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Trust and Hometown Associations in Haitian Post‐Earthquake Reconstruction

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International Migration

Published online on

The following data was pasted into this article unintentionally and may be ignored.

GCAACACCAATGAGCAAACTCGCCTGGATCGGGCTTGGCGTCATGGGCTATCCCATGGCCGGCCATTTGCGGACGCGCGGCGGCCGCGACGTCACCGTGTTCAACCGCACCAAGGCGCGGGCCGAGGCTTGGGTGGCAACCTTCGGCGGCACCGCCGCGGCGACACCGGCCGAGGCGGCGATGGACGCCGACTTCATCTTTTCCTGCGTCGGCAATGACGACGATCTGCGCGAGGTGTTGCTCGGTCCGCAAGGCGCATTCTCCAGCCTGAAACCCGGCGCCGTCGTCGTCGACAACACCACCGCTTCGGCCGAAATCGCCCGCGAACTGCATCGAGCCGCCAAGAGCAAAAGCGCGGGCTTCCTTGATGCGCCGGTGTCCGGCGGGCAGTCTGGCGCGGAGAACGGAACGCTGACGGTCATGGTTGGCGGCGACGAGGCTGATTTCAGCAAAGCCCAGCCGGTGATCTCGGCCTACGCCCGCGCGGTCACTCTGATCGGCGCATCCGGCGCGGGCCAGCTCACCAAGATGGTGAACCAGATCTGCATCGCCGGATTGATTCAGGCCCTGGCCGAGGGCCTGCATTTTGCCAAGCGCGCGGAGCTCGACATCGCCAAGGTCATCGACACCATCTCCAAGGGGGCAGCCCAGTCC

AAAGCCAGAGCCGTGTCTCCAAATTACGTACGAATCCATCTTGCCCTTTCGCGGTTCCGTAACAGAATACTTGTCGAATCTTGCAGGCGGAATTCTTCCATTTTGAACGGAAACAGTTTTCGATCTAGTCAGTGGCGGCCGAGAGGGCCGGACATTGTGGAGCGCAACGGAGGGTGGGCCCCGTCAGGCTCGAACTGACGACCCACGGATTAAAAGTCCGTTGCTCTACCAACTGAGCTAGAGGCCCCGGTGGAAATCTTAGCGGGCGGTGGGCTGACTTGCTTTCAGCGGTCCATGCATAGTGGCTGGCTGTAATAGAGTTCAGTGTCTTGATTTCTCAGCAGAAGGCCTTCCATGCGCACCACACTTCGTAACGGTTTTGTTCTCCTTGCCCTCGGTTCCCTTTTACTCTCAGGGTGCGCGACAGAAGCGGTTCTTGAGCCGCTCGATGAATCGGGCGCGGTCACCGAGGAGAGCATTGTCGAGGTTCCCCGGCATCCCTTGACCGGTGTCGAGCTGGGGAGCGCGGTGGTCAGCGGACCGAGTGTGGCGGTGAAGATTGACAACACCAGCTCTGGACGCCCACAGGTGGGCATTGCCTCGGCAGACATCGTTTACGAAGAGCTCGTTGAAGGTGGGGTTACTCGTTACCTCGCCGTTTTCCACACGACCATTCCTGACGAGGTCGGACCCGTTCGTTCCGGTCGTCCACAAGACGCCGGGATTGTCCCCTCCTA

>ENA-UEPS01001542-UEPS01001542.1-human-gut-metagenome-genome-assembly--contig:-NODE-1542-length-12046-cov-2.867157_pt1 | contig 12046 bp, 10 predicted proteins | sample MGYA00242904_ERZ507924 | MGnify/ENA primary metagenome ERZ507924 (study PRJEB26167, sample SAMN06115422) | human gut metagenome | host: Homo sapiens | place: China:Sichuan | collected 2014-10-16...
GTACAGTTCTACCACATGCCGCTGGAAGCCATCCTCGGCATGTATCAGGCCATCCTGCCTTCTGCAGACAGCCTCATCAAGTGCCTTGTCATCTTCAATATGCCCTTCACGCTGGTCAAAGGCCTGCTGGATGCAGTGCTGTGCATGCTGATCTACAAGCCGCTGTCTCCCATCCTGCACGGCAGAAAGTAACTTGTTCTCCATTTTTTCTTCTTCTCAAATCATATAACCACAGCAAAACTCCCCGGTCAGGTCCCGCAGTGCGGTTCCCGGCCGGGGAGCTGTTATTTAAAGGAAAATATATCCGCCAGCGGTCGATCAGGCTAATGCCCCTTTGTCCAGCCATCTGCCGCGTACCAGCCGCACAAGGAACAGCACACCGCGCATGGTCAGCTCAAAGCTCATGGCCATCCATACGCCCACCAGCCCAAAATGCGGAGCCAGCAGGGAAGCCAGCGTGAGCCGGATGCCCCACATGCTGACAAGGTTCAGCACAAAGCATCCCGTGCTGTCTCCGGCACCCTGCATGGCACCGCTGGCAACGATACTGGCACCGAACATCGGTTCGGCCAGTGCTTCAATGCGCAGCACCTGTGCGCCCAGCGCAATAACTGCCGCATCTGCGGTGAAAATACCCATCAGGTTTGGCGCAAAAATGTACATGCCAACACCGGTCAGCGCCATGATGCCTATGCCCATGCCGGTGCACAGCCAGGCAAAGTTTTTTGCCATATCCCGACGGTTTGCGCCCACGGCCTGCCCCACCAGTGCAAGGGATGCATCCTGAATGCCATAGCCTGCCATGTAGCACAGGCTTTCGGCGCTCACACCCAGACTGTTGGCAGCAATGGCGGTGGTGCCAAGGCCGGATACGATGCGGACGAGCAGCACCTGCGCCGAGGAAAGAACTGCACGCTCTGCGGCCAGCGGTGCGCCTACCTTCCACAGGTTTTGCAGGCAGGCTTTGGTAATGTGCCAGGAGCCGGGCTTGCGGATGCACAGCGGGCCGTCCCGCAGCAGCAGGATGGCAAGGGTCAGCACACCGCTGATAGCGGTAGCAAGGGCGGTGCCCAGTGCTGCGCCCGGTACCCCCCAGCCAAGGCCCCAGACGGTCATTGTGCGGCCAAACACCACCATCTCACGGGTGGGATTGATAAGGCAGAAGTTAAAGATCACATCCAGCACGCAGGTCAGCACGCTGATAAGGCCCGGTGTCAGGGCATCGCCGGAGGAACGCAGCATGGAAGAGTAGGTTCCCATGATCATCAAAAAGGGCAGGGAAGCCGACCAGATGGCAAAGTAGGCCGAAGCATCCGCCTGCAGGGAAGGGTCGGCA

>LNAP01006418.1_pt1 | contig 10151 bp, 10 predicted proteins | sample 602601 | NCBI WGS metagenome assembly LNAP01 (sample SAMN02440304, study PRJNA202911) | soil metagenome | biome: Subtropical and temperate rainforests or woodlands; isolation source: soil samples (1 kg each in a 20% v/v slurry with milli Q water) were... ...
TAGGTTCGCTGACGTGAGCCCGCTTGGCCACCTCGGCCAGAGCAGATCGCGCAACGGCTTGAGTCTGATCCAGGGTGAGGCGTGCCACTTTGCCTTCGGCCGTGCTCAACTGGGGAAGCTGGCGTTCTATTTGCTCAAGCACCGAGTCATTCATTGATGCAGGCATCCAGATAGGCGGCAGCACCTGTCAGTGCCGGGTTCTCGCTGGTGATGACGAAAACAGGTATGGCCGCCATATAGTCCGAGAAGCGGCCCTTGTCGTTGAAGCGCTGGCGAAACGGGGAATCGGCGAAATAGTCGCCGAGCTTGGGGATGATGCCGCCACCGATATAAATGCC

The 7.0 magnitude earthquake on January 12, 2010 in Haiti reawakened in the diaspora a strong sense of purpose to focus efforts beyond family remittances towards regional and national development. Yet Haitian hometown associations (HHTAs) in the US struggled to establish a strong, organizational structure to respond systematically and effectively to the country's increased post‐earthquake needs. Based on historical analysis, participatory observations, interviews, and comparisons with other diaspora groups’ models for homeland development, we explore how trust within the transnational Haitian nation has been impacted in the post‐earthquake era by cultural conditionings of the past which constrain the scalability, durability, and viability of HHTAs’ developmental potential to systematically intervene in a coordinated manner regionally and nationally. We examine the ways in which trust – and resistances to it – operates as a mediating lens remobilized by the earthquake for the interpretation of the Haitian past, present, and future.